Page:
Every hot-air balloon requires a crew to assist the pilot during launch and recovery activities. Most conventional "round" balloons need five to seven people to manage this process efficiently. Special shape balloons, which tend to be more complex, often require much larger crews, whereas a single-seat "hopper" may need only the pilot and one other crewmember to manage operations on the ground.
For novices, crewing is the gateway into active ballooning. During Fiesta 2004, we quite literally took advantage of family relationships to attach ourselves to the crew of the Enchanted, a balloon owned and piloted by Harold Connell of Las Cruces, New Mexico. Our duties were relatively light as our experience was limited, but when push came to shove, we were expected to dive in to do whatever was necessary to help stand the balloon before launch, to chase and recover the balloon at its landing site, and to re-pack the balloon in preparation for its next flight.
Within the hierarchy of a balloon crew, key personnel consist of the pilot and the crew chief, in that order. Balloons are aircraft governed by local, national, and international regulations, and their pilots are licensed aviators who must complete a course of training specified by the Federal Aviation Administration. Crew chiefs are senior crewmembers who generally have in-depth experience with ballooning. Given the nature of ballooning with its inherent risks, it is vital that novice volunteers be willing to take instructions from senior crewmembers. Although rank is not generally obvious within a balloon crew, a volunteer’s unwillingness to respond to instructions or to share the workload as requested will ensure a short career in ballooning.
At Fiesta, out-of-town pilots often depend on support from local volunteers for the simple reason that bringing along their usual crew would raise the cost of participation. New Mexico in general and Albuquerque in particular boast a large ballooning community, and many experienced local crewmembers volunteer to help visiting pilots on either a full- or part-time basis throughout the rally. Recruiting for a crew occurs on both an informal and a formal basis, which means that onlookers suddenly bitten by the ballooning bug can volunteer their services through the Balloon Fiesta website, by telephone at 505/821-1000, or in person at a booth maintained on the south end of Balloon Fiesta Park.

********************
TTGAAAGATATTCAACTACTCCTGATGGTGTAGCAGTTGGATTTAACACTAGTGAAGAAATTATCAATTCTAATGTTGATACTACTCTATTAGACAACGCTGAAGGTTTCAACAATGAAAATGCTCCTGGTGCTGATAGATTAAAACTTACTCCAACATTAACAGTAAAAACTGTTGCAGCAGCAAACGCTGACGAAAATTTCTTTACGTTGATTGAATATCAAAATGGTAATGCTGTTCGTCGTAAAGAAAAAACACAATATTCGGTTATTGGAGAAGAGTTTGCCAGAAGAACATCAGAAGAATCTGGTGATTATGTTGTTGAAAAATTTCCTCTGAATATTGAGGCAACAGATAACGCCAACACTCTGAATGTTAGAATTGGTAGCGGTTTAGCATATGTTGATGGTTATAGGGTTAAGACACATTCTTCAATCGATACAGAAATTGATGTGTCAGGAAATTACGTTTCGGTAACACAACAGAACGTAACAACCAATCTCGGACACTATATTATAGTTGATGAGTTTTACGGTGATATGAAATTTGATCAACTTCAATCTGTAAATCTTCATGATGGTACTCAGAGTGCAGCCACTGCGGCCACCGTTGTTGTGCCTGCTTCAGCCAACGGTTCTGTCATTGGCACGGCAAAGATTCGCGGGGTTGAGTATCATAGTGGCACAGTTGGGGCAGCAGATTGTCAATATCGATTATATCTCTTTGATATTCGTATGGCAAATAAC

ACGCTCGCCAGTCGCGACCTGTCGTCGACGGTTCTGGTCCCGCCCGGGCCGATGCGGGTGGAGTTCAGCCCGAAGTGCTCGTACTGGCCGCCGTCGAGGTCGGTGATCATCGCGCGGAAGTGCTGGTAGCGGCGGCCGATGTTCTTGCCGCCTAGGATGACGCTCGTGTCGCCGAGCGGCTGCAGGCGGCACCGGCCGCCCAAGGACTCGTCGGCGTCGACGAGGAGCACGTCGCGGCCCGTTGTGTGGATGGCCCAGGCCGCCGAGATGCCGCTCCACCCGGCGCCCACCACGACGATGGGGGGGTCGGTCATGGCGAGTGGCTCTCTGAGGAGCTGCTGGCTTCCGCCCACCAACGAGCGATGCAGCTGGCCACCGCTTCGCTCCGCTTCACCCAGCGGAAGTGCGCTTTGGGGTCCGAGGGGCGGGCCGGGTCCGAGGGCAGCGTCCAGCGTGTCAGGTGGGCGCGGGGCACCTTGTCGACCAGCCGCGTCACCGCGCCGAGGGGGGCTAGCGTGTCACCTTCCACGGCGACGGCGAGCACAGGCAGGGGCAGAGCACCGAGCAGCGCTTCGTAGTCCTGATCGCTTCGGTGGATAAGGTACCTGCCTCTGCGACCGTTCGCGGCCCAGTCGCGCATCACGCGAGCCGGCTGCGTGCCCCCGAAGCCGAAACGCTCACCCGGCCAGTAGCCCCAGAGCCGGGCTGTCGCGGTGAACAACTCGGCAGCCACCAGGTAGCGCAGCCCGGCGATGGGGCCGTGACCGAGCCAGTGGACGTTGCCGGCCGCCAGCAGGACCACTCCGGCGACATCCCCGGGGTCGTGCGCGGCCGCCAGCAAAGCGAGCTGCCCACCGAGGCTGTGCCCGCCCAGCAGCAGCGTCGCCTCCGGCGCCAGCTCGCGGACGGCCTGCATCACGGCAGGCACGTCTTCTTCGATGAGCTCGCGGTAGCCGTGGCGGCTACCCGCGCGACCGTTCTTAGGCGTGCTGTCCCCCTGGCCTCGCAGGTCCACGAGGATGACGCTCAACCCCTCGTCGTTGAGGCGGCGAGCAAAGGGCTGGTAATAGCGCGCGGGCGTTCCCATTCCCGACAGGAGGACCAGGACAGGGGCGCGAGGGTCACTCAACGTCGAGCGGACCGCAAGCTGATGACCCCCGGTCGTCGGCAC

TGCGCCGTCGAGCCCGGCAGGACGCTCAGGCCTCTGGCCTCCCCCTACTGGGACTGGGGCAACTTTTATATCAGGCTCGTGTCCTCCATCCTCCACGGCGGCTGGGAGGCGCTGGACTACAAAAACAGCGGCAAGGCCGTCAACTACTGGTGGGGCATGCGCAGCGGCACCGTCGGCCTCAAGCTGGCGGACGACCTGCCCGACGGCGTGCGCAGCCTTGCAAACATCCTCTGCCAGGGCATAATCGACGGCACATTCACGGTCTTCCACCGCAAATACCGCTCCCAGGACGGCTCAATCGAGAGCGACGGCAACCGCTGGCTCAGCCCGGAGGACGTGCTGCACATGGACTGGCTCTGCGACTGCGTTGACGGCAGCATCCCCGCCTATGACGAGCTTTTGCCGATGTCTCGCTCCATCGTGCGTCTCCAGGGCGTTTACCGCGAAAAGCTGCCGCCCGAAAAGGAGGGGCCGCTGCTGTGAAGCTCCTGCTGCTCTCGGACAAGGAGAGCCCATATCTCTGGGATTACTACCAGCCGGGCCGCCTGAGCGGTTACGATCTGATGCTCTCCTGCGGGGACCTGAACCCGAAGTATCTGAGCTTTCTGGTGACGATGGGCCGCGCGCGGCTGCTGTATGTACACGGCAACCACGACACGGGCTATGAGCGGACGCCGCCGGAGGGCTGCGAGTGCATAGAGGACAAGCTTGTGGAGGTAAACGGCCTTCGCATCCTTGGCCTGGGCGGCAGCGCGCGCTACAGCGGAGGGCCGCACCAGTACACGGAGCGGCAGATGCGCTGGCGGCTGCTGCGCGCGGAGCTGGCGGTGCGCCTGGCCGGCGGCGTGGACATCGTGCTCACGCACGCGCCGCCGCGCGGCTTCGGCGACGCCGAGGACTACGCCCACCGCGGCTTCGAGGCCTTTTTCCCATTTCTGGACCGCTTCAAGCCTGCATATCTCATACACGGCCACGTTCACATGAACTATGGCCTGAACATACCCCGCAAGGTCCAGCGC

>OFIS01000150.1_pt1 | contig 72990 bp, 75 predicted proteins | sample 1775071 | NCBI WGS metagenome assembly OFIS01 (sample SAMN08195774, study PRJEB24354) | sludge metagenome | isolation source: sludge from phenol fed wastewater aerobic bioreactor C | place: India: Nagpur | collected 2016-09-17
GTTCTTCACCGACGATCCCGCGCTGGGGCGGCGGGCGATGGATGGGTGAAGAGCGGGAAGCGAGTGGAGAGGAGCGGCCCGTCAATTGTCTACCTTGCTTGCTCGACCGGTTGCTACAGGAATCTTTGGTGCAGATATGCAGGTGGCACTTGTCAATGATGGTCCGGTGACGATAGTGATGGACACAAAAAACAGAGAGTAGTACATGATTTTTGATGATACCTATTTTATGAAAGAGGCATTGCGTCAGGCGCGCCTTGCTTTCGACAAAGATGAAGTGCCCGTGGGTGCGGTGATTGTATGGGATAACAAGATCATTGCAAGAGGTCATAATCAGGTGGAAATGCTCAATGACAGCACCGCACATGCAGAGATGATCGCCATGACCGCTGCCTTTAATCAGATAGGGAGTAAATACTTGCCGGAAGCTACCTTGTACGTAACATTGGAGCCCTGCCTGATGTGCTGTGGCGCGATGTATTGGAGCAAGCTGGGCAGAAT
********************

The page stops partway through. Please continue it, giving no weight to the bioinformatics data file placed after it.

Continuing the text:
Typical crew tasks for standing the balloon include manning the fan used for the cold stage of inflation, holding open the throat of the balloon to facilitate inflation, and anchoring the crown line at the top of the balloon envelope while inflation is in progress. During Fiesta, crowd control is often added to the task roster. Onlookers are encouraged to wander the launch field, but they are asked not to interfere with the work of balloon crews or to touch the envelopes with their bare hands. (Gloved hands are OK, but bare hands will leave behind natural oils and residues that can damage the fabric of a balloon's envelope.)
Once launch has occurred, the crew's key tasks shift to spotting and chasing the balloon until it returns to earth, which typically entails hopping into the back of a pickup truck and dashing off in whatever direction the balloon has taken. I have to admit that, especially at my age, speeding through the streets in the back of a pickup has its charms, despite the toll exacted in aching joints. Communication between the pilot and the chase crew is facilitated these days with cell phones, though radios and walkie-talkies are also still in use. Having a driver or passenger-seat navigator with intimate knowledge of local highways and byways is crucial to a successful balloon chase, which is why finding a local volunteer to participate in the chase is often a highly placed item on the Fiesta wish list of out-of-town balloonists.
Recovering the balloon from its landing site is often the most challenging responsibility of the crew. Despite the skill of the pilot, balloons often set down in inconvenient places. At Fiesta 2004, our crew had to lift the Enchanted over a fence topped with barbed wire, then walk it through a field of desert brush to set it down in an area less likely to damage the envelope. That meant coordinating with and responding promptly to the verbal instructions of the pilot. I found myself hanging onto the towline and pushing though chest-high tumbleweeds. Once a suitable location was found, the pilot pulled the crown line to deflate the balloon, and the chase crew proceeded to lay out and re-pack the envelope. With recovery complete, the crew loaded the balloon into the chase vehicle and piled in for the return trip to the launch field, which, of course, was where the post-flight party began!